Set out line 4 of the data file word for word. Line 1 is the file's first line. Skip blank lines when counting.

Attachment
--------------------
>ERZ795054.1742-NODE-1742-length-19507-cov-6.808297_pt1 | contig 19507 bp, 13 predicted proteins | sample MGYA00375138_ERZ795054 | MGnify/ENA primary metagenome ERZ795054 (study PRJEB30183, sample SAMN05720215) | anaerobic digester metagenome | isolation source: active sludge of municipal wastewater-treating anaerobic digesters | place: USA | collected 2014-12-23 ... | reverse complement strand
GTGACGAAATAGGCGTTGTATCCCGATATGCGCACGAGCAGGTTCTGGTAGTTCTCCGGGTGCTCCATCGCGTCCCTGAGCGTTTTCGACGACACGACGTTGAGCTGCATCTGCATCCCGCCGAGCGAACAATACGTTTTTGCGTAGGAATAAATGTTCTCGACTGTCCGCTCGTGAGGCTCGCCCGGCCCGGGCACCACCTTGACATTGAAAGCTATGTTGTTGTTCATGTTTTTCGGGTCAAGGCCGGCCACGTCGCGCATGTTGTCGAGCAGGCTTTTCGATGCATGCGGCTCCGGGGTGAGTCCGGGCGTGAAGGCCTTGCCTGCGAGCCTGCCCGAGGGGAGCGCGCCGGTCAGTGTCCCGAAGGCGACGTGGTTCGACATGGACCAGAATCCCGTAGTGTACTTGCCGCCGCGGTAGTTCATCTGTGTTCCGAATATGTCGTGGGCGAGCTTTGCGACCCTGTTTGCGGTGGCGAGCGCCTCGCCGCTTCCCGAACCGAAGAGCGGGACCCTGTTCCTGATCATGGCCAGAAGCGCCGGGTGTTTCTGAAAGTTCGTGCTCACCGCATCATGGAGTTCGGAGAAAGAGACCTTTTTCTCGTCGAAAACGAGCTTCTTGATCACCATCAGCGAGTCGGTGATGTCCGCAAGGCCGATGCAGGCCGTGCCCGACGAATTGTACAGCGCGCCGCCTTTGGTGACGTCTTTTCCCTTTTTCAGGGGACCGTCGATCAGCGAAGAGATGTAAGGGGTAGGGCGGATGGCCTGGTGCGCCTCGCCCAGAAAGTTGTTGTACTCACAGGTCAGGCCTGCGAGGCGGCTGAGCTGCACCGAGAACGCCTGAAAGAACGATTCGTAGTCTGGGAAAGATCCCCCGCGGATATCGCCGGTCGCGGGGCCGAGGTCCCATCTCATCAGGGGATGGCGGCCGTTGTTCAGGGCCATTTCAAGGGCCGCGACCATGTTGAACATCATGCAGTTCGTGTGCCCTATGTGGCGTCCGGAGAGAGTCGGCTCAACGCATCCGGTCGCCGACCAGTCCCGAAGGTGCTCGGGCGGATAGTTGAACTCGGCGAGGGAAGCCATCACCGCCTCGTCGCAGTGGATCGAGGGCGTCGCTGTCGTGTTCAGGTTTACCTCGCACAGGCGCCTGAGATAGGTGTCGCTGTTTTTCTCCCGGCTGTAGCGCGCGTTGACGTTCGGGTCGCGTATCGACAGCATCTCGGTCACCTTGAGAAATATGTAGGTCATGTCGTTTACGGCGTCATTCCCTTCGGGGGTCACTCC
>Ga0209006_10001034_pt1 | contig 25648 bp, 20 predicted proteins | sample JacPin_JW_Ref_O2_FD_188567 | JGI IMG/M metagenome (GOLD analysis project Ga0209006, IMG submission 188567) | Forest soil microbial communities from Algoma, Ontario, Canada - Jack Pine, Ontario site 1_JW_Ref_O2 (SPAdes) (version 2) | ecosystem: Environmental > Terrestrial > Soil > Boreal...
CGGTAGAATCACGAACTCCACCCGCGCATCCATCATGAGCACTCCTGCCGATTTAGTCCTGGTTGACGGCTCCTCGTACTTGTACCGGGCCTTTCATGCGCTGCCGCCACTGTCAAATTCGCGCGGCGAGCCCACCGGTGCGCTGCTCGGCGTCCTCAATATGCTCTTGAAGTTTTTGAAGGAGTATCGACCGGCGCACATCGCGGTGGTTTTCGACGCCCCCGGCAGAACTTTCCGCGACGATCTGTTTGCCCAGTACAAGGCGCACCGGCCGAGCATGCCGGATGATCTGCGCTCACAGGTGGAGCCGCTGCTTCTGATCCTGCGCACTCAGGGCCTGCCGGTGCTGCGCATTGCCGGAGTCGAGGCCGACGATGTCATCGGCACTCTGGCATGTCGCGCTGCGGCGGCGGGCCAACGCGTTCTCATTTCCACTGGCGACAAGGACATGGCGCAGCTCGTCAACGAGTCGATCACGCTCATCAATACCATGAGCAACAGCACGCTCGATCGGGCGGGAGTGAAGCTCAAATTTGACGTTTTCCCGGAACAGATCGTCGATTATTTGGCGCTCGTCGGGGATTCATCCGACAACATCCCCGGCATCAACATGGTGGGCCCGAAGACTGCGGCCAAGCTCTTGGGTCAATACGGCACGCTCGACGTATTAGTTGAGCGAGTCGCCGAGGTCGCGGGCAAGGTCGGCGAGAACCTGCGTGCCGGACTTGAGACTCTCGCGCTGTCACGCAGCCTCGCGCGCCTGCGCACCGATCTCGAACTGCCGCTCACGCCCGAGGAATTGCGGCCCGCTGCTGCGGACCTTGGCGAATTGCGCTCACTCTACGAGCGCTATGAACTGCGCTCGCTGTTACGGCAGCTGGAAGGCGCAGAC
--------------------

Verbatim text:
CGGTAGAATCACGAACTCCACCCGCGCATCCATCATGAGCACTCCTGCCGATTTAGTCCTGGTTGACGGCTCCTCGTACTTGTACCGGGCCTTTCATGCGCTGCCGCCACTGTCAAATTCGCGCGGCGAGCCCACCGGTGCGCTGCTCGGCGTCCTCAATATGCTCTTGAAGTTTTTGAAGGAGTATCGACCGGCGCACATCGCGGTGGTTTTCGACGCCCCCGGCAGAACTTTCCGCGACGATCTGTTTGCCCAGTACAAGGCGCACCGGCCGAGCATGCCGGATGATCTGCGCTCACAGGTGGAGCCGCTGCTTCTGATCCTGCGCACTCAGGGCCTGCCGGTGCTGCGCATTGCCGGAGTCGAGGCCGACGATGTCATCGGCACTCTGGCATGTCGCGCTGCGGCGGCGGGCCAACGCGTTCTCATTTCCACTGGCGACAAGGACATGGCGCAGCTCGTCAACGAGTCGATCACGCTCATCAATACCATGAGCAACAGCACGCTCGATCGGGCGGGAGTGAAGCTCAAATTTGACGTTTTCCCGGAACAGATCGTCGATTATTTGGCGCTCGTCGGGGATTCATCCGACAACATCCCCGGCATCAACATGGTGGGCCCGAAGACTGCGGCCAAGCTCTTGGGTCAATACGGCACGCTCGACGTATTAGTTGAGCGAGTCGCCGAGGTCGCGGGCAAGGTCGGCGAGAACCTGCGTGCCGGACTTGAGACTCTCGCGCTGTCACGCAGCCTCGCGCGCCTGCGCACCGATCTCGAACTGCCGCTCACGCCCGAGGAATTGCGGCCCGCTGCTGCGGACCTTGGCGAATTGCGCTCACTCTACGAGCGCTATGAACTGCGCTCGCTGTTACGGCAGCTGGAAGGCGCAGAC